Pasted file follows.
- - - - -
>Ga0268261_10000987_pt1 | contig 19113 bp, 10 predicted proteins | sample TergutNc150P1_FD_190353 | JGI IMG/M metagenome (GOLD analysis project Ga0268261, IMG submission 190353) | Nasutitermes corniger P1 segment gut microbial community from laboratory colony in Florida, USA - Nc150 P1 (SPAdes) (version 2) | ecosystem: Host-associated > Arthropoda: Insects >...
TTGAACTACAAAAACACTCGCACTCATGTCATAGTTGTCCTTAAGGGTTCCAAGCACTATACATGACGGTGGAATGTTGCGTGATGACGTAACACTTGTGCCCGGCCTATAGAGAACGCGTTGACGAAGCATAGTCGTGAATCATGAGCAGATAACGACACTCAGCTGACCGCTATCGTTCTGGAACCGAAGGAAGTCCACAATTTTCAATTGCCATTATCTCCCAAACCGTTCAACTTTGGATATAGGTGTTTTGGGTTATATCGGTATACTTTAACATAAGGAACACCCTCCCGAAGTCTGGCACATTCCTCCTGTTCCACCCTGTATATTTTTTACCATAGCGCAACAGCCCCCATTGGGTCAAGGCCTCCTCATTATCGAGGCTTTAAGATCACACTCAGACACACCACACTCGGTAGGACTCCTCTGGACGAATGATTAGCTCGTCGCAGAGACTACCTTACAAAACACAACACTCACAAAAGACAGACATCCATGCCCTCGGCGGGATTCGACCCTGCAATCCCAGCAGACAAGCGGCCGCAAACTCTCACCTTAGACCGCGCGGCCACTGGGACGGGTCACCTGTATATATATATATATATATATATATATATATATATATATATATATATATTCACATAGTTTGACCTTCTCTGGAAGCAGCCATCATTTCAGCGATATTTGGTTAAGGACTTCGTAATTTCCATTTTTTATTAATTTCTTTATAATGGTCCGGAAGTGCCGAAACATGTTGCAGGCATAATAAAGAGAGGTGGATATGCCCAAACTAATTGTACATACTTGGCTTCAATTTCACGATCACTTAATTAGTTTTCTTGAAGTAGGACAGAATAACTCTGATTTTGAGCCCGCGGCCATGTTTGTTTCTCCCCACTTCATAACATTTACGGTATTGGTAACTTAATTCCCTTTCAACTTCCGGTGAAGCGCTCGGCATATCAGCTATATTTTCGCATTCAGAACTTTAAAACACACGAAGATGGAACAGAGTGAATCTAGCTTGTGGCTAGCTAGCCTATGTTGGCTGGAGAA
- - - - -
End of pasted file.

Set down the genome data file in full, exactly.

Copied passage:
>Ga0268261_10000987_pt1 | contig 19113 bp, 10 predicted proteins | sample TergutNc150P1_FD_190353 | JGI IMG/M metagenome (GOLD analysis project Ga0268261, IMG submission 190353) | Nasutitermes corniger P1 segment gut microbial community from laboratory colony in Florida, USA - Nc150 P1 (SPAdes) (version 2) | ecosystem: Host-associated > Arthropoda: Insects >...
TTGAACTACAAAAACACTCGCACTCATGTCATAGTTGTCCTTAAGGGTTCCAAGCACTATACATGACGGTGGAATGTTGCGTGATGACGTAACACTTGTGCCCGGCCTATAGAGAACGCGTTGACGAAGCATAGTCGTGAATCATGAGCAGATAACGACACTCAGCTGACCGCTATCGTTCTGGAACCGAAGGAAGTCCACAATTTTCAATTGCCATTATCTCCCAAACCGTTCAACTTTGGATATAGGTGTTTTGGGTTATATCGGTATACTTTAACATAAGGAACACCCTCCCGAAGTCTGGCACATTCCTCCTGTTCCACCCTGTATATTTTTTACCATAGCGCAACAGCCCCCATTGGGTCAAGGCCTCCTCATTATCGAGGCTTTAAGATCACACTCAGACACACCACACTCGGTAGGACTCCTCTGGACGAATGATTAGCTCGTCGCAGAGACTACCTTACAAAACACAACACTCACAAAAGACAGACATCCATGCCCTCGGCGGGATTCGACCCTGCAATCCCAGCAGACAAGCGGCCGCAAACTCTCACCTTAGACCGCGCGGCCACTGGGACGGGTCACCTGTATATATATATATATATATATATATATATATATATATATATATATATATTCACATAGTTTGACCTTCTCTGGAAGCAGCCATCATTTCAGCGATATTTGGTTAAGGACTTCGTAATTTCCATTTTTTATTAATTTCTTTATAATGGTCCGGAAGTGCCGAAACATGTTGCAGGCATAATAAAGAGAGGTGGATATGCCCAAACTAATTGTACATACTTGGCTTCAATTTCACGATCACTTAATTAGTTTTCTTGAAGTAGGACAGAATAACTCTGATTTTGAGCCCGCGGCCATGTTTGTTTCTCCCCACTTCATAACATTTACGGTATTGGTAACTTAATTCCCTTTCAACTTCCGGTGAAGCGCTCGGCATATCAGCTATATTTTCGCATTCAGAACTTTAAAACACACGAAGATGGAACAGAGTGAATCTAGCTTGTGGCTAGCTAGCCTATGTTGGCTGGAGAA